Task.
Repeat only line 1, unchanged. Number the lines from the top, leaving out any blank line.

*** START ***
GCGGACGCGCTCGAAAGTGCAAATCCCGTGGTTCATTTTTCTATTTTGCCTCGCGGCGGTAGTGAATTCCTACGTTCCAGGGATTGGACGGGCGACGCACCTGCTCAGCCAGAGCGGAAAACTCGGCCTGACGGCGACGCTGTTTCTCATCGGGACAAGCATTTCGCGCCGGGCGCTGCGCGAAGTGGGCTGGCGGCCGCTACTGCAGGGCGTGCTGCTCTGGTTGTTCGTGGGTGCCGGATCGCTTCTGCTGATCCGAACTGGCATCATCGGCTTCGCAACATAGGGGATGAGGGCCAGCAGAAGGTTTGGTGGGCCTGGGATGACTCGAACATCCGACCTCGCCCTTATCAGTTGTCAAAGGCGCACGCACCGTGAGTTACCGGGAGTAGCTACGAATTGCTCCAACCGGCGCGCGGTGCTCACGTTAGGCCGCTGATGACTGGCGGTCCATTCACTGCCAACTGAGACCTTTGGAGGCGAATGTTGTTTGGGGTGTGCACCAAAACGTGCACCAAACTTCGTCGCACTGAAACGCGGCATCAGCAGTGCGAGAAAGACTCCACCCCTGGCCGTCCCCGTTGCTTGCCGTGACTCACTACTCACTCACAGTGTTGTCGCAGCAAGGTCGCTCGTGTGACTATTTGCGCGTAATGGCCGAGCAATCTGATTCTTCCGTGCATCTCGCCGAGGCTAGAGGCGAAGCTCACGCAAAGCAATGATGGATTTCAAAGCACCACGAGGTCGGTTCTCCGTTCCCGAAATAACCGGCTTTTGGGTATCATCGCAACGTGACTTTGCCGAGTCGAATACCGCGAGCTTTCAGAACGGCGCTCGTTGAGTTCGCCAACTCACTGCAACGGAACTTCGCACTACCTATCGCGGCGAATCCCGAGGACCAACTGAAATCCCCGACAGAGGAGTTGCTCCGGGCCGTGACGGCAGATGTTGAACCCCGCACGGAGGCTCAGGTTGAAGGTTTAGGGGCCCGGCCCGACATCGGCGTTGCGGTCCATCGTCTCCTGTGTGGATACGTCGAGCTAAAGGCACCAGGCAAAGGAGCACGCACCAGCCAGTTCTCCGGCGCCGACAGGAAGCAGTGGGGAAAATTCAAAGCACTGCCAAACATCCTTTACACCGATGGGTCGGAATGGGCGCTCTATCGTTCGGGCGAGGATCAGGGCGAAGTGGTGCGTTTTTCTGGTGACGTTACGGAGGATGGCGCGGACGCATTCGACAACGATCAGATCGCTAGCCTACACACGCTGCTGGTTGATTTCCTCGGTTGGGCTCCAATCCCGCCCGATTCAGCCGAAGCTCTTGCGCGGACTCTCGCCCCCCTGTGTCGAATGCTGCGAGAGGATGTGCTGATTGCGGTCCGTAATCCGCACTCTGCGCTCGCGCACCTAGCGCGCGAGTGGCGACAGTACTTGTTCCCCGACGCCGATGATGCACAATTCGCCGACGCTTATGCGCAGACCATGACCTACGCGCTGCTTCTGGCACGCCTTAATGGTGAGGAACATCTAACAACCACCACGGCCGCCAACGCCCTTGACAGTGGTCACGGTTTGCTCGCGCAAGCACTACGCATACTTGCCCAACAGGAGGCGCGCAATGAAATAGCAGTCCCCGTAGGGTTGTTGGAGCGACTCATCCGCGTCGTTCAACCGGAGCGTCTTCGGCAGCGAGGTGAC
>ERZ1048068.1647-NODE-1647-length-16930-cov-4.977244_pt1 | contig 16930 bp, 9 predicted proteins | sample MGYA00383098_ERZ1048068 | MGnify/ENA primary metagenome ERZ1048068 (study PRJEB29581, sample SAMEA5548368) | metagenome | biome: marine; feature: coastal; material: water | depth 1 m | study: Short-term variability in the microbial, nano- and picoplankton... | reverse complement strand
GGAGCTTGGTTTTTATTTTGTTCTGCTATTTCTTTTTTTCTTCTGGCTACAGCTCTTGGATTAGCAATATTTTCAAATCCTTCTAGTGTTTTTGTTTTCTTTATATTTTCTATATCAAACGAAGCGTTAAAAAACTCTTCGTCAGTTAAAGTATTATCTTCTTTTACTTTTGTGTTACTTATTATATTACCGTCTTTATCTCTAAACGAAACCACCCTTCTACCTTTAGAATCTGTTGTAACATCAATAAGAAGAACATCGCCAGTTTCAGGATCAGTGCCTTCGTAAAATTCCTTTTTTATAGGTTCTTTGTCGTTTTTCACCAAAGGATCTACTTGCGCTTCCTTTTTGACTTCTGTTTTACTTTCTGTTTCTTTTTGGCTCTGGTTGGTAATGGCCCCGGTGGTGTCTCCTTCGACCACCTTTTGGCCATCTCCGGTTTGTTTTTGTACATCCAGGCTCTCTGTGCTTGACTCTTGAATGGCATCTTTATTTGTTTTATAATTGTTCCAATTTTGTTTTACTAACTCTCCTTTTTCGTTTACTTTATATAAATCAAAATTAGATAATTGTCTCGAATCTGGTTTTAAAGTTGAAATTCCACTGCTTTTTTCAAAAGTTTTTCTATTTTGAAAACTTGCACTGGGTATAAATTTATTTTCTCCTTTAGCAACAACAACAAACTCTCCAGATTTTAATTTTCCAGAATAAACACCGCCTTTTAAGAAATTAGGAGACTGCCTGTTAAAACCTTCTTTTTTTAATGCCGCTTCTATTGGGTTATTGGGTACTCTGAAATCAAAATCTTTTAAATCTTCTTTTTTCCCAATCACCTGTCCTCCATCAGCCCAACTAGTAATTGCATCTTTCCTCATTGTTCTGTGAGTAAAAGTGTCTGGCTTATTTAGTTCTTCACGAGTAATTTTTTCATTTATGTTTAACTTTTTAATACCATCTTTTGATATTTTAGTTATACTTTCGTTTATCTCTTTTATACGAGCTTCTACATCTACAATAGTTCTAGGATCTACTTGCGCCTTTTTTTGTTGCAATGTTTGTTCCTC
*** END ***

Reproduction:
GCGGACGCGCTCGAAAGTGCAAATCCCGTGGTTCATTTTTCTATTTTGCCTCGCGGCGGTAGTGAATTCCTACGTTCCAGGGATTGGACGGGCGACGCACCTGCTCAGCCAGAGCGGAAAACTCGGCCTGACGGCGACGCTGTTTCTCATCGGGACAAGCATTTCGCGCCGGGCGCTGCGCGAAGTGGGCTGGCGGCCGCTACTGCAGGGCGTGCTGCTCTGGTTGTTCGTGGGTGCCGGATCGCTTCTGCTGATCCGAACTGGCATCATCGGCTTCGCAACATAGGGGATGAGGGCCAGCAGAAGGTTTGGTGGGCCTGGGATGACTCGAACATCCGACCTCGCCCTTATCAGTTGTCAAAGGCGCACGCACCGTGAGTTACCGGGAGTAGCTACGAATTGCTCCAACCGGCGCGCGGTGCTCACGTTAGGCCGCTGATGACTGGCGGTCCATTCACTGCCAACTGAGACCTTTGGAGGCGAATGTTGTTTGGGGTGTGCACCAAAACGTGCACCAAACTTCGTCGCACTGAAACGCGGCATCAGCAGTGCGAGAAAGACTCCACCCCTGGCCGTCCCCGTTGCTTGCCGTGACTCACTACTCACTCACAGTGTTGTCGCAGCAAGGTCGCTCGTGTGACTATTTGCGCGTAATGGCCGAGCAATCTGATTCTTCCGTGCATCTCGCCGAGGCTAGAGGCGAAGCTCACGCAAAGCAATGATGGATTTCAAAGCACCACGAGGTCGGTTCTCCGTTCCCGAAATAACCGGCTTTTGGGTATCATCGCAACGTGACTTTGCCGAGTCGAATACCGCGAGCTTTCAGAACGGCGCTCGTTGAGTTCGCCAACTCACTGCAACGGAACTTCGCACTACCTATCGCGGCGAATCCCGAGGACCAACTGAAATCCCCGACAGAGGAGTTGCTCCGGGCCGTGACGGCAGATGTTGAACCCCGCACGGAGGCTCAGGTTGAAGGTTTAGGGGCCCGGCCCGACATCGGCGTTGCGGTCCATCGTCTCCTGTGTGGATACGTCGAGCTAAAGGCACCAGGCAAAGGAGCACGCACCAGCCAGTTCTCCGGCGCCGACAGGAAGCAGTGGGGAAAATTCAAAGCACTGCCAAACATCCTTTACACCGATGGGTCGGAATGGGCGCTCTATCGTTCGGGCGAGGATCAGGGCGAAGTGGTGCGTTTTTCTGGTGACGTTACGGAGGATGGCGCGGACGCATTCGACAACGATCAGATCGCTAGCCTACACACGCTGCTGGTTGATTTCCTCGGTTGGGCTCCAATCCCGCCCGATTCAGCCGAAGCTCTTGCGCGGACTCTCGCCCCCCTGTGTCGAATGCTGCGAGAGGATGTGCTGATTGCGGTCCGTAATCCGCACTCTGCGCTCGCGCACCTAGCGCGCGAGTGGCGACAGTACTTGTTCCCCGACGCCGATGATGCACAATTCGCCGACGCTTATGCGCAGACCATGACCTACGCGCTGCTTCTGGCACGCCTTAATGGTGAGGAACATCTAACAACCACCACGGCCGCCAACGCCCTTGACAGTGGTCACGGTTTGCTCGCGCAAGCACTACGCATACTTGCCCAACAGGAGGCGCGCAATGAAATAGCAGTCCCCGTAGGGTTGTTGGAGCGACTCATCCGCGTCGTTCAACCGGAGCGTCTTCGGCAGCGAGGTGAC